Sheryl Sandberg: "People Don’t Want to See Hoaxes on Facebook, and We Don't Want to Either"
The social media giant is committed to addressing fake news, the COO tells the World Economic Forum in Davos, Switzerland.
Social media giant Facebook is committed to addressing fake news and hoaxes, COO Sheryl Sandberg told the World Economic in Davos, Switzerland, on Wednesday.
The company recently unveiled initiatives to fight hoaxes after critics argued that fake news affected the U.S. presidential election.
“We know that people don’t want to see hoaxes on Facebook, and we don’t want to either,” Sandberg said during a panel discussion in Davos. “And we have announced in the last week a lot of steps we are taking, including helping people report more, working with third-party fact-checkers to get the hoaxes off and, importantly, taking away the financial incentives for spammers, which is really where a lot of this lies.”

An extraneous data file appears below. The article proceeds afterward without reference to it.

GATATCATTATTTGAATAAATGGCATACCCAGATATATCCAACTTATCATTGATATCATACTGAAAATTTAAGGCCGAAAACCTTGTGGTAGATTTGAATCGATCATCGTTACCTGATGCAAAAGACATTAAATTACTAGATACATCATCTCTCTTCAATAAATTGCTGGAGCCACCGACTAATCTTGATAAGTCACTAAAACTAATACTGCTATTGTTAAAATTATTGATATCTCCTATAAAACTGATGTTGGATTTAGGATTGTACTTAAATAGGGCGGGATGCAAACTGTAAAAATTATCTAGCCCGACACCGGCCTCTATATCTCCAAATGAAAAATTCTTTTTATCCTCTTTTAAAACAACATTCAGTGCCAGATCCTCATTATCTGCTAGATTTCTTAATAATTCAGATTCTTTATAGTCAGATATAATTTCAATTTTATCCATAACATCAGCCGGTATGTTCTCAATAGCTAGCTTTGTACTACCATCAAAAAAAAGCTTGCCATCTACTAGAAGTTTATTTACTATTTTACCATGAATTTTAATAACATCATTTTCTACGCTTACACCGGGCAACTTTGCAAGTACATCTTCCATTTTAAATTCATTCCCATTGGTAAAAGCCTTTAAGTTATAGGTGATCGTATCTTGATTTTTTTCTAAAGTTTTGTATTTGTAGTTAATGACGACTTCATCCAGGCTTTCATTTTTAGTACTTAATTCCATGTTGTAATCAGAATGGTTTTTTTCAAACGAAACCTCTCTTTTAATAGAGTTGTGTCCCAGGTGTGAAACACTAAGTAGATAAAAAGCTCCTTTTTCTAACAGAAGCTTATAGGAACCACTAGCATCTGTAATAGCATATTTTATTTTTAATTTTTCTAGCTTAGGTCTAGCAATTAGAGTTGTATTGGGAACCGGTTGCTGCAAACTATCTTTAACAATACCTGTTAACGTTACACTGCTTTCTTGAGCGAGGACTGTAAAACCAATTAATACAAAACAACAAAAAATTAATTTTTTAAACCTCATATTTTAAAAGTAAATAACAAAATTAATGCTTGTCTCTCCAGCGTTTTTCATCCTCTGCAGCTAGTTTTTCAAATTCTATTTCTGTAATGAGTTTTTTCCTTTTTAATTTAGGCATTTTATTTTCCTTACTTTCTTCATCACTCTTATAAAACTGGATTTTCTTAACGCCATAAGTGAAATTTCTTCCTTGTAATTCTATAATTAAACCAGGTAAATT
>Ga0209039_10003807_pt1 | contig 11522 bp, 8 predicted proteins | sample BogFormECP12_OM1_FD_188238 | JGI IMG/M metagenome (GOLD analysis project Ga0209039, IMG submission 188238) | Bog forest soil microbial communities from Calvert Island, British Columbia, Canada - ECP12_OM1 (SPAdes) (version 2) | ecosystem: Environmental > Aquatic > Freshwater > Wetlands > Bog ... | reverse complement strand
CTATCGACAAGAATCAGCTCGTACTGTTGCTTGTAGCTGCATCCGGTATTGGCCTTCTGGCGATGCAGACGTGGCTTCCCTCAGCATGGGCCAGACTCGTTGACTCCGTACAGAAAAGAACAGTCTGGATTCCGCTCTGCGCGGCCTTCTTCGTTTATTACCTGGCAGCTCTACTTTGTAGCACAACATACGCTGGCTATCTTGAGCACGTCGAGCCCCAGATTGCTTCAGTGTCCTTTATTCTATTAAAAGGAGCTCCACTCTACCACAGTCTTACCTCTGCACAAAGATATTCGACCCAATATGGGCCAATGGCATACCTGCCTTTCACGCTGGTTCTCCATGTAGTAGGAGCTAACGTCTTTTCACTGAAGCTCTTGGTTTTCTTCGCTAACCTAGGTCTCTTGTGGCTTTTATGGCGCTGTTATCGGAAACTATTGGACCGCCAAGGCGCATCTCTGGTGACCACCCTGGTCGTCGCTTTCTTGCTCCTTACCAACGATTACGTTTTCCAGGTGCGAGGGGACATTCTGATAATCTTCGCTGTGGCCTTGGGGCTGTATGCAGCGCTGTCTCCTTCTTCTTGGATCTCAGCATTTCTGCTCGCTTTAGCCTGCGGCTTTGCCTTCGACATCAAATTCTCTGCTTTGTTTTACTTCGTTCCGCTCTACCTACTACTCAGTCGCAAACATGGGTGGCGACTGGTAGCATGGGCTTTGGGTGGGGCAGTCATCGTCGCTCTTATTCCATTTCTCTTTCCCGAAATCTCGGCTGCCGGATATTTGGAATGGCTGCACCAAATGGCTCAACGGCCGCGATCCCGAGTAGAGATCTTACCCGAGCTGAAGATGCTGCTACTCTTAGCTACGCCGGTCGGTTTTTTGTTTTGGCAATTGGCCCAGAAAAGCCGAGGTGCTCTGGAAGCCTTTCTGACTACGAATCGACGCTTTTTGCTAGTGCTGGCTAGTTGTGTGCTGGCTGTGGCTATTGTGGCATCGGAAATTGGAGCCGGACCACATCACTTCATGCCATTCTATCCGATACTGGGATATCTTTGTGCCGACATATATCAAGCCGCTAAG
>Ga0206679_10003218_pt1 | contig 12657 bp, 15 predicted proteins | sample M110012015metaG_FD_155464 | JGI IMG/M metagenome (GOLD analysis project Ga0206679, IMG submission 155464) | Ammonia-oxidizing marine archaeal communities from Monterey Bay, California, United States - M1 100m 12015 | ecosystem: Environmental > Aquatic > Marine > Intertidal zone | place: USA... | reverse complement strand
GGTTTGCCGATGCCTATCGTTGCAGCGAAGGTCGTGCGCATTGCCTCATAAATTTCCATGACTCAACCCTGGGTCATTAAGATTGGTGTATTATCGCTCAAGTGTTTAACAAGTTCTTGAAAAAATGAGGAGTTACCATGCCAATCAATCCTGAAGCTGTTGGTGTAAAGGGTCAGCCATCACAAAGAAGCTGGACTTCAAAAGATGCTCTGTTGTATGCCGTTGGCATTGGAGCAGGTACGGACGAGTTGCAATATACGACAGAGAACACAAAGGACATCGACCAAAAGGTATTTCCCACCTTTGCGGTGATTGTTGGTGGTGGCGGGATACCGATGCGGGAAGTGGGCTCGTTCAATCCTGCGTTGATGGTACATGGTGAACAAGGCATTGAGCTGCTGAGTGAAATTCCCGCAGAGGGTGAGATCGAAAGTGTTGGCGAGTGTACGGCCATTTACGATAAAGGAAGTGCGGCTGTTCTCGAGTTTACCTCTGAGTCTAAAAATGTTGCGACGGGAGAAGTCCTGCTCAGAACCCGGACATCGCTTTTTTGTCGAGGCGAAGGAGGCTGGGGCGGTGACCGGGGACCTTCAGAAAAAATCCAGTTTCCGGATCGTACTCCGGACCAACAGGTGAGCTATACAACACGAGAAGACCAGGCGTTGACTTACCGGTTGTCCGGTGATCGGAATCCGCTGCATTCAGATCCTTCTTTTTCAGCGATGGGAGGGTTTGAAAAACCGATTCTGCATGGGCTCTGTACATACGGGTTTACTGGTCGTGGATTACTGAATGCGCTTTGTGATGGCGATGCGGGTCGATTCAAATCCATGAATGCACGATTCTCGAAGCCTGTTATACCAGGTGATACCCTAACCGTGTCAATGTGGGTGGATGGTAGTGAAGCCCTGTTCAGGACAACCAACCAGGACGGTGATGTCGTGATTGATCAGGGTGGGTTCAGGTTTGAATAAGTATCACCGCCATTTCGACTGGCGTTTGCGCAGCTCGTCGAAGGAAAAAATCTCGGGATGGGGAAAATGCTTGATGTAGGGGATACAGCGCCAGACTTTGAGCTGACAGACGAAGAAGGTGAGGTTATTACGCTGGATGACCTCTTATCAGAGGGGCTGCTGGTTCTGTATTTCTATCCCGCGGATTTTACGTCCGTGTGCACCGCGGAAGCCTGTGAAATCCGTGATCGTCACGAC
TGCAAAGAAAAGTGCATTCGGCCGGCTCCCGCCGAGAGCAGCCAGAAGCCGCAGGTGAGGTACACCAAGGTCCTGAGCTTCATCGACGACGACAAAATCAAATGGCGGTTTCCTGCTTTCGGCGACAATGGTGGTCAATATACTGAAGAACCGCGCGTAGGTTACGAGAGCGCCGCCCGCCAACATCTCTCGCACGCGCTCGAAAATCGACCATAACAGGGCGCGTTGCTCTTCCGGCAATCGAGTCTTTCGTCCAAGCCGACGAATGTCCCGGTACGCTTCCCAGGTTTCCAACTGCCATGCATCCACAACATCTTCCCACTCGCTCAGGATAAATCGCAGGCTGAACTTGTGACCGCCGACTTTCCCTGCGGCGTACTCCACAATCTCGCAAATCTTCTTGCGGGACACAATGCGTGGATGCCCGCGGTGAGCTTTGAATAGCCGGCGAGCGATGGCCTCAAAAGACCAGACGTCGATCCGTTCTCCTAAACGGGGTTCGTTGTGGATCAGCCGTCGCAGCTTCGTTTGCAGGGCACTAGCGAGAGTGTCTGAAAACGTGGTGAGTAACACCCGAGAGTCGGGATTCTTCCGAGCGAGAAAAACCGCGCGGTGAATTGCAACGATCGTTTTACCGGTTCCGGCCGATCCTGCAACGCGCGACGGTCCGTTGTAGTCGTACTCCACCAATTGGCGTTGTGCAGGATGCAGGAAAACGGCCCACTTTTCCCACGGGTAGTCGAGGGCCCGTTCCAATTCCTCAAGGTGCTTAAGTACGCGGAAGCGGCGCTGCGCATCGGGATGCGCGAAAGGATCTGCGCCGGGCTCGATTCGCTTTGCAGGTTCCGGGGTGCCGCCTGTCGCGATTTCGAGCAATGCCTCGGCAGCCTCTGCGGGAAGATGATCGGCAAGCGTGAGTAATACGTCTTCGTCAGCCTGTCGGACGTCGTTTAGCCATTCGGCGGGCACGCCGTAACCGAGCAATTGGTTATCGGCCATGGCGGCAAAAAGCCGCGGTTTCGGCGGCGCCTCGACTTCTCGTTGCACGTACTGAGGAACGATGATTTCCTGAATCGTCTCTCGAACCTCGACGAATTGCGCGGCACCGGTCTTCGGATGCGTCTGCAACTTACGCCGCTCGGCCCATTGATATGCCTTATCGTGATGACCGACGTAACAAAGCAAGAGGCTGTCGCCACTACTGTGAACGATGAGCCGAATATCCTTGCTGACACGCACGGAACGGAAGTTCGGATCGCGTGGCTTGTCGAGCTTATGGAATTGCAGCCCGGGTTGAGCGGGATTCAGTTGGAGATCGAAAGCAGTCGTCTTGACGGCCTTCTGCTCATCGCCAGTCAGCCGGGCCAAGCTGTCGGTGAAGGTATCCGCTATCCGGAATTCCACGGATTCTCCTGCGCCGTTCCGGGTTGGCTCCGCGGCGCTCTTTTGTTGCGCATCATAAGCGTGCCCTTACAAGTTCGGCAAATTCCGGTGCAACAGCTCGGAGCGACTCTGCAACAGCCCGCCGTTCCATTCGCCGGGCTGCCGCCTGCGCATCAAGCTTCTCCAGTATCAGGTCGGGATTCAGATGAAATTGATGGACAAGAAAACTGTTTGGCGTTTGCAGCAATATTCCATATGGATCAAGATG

In announcing the initiatives, Adam Mosseri, vp Facebook’s News Feed, had said about the spammers and their incentives: “Spammers make money by masquerading as well-known news organizations and posting hoaxes that get people to visit their sites, which are often mostly ads.”
He added: “So we’re doing several things to reduce the financial incentives. On the buying side we’ve eliminated the ability to spoof domains, which will reduce the prevalence of sites that pretend to be real publications. On the publisher side, we are analyzing publisher sites to detect where policy enforcement actions might be necessary.”
Sandberg on Wednesday concluded her comments by underlining Facebook’s commitment to addressing the issue of fake news. “So, we do have a responsibility and we take it really seriously,” she said.
She spoke during a panel entitled “A Positive Narrative for the Global Community,” which also included the likes of Meg Whitman, CEO of Hewlett Packard Enterprise, and Pakistani filmmaker Sharmeen Obaid-Chinoy, who has won two Oscars for best documentary (short subject).